Imagine a future where you can use your own cells to repair or replace heart tissue damaged by a heart attack.
Well, thanks to a $20 million National Science Foundation grant, BU scientists and engineers have the chance to make that future a reality. The award has created a multi-institution engineering research center (ERC) on campus to develop personalized, synthetic heart tissue that could replace diseased or compromised muscle—a game changer for patients suffering from coronary ailments.
The five-year grant, renewable for a total of 10 years and up to $40 million, is intended to advance an area of engineering research likely to spur societal change and economic growth within a decade. The ultimate aim of the Engineering Research Center in Cellular Metamaterials (CELL-MET) is to accelerate nano-biomanufacturing methods that could lead to large-scale fabrication of functional heart tissue, built with specific patients’ cells, for clinical use.
“This grant gives us the opportunity to define a societal problem, and then create the industry to solve it.”
The extremely competitive award lands squarely at the intersection of BU’s strengths in biomedical engineering, photonics, and nanotechnology. David Bishop, BU professor of electrical and computer engineering and physics, and head of the Division of Materials Science & Engineering, directs the center, collaborating with four leaders in specific areas of technical expertise: Thomas Bifano, professor of mechanical engineering and director of BU’s Photonics Center, will direct imaging; Alice White, chair of the mechanical engineering department, will direct nanomechanics; Christopher Chen, professor of biomedical engineering and director of BU’s Biological Design Center, will direct cellular engineering; and Stephen Forrest, professor of materials science and engineering at the University of Michigan, will direct nanotechnology. Two partner institutions—the University of Michigan and Florida International University—will offer additional expertise in bioengineering, nanotechnology, and other areas.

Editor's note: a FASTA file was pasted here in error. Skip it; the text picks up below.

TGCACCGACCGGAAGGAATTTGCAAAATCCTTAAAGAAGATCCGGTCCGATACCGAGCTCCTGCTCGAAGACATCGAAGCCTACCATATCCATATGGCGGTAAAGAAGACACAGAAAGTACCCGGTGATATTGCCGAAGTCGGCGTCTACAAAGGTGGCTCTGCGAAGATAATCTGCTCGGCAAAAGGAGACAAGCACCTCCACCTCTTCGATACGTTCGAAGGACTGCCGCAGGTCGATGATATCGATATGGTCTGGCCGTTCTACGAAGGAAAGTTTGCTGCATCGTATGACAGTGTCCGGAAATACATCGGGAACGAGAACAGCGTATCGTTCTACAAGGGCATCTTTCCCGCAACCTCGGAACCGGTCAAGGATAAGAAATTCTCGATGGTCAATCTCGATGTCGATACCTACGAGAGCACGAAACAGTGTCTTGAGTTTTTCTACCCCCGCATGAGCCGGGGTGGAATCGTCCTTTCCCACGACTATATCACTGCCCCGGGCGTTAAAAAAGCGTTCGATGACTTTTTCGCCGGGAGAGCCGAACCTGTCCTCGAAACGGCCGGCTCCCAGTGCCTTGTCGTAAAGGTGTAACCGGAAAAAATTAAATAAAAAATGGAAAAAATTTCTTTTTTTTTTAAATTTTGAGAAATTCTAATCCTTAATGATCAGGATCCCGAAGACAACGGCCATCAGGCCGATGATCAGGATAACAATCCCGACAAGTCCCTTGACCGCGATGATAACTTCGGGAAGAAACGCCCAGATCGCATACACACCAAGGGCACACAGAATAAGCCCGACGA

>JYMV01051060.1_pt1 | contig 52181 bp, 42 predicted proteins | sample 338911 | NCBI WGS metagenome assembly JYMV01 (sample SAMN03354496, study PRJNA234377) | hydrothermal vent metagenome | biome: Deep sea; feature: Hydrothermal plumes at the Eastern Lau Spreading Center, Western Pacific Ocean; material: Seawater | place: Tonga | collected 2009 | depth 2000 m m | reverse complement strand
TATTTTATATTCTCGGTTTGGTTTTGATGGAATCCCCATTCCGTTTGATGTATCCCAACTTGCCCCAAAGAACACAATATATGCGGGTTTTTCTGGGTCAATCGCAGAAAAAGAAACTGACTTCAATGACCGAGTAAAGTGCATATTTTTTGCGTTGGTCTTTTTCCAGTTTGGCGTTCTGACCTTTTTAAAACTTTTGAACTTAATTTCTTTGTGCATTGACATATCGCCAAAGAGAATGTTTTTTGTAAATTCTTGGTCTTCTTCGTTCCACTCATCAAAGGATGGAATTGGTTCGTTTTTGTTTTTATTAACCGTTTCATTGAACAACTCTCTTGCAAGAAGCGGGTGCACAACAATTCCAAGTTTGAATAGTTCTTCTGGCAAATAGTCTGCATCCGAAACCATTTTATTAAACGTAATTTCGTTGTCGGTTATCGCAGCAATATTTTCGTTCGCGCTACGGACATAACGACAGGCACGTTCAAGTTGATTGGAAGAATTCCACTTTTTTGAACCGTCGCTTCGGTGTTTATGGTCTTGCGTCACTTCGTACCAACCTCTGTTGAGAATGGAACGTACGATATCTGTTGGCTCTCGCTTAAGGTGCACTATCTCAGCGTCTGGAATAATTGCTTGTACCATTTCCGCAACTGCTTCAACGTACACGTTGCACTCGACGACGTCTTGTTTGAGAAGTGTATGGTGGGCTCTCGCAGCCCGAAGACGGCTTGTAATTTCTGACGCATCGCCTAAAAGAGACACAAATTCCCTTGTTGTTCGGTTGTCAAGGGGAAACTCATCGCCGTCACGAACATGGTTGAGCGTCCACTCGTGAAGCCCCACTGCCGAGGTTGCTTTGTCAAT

“This grant gives us the opportunity to define a societal problem, and then create the industry to solve it,” Bishop says. “Heart disease is one of the biggest problems we face. This may allow us to solve it, not make incremental progress.”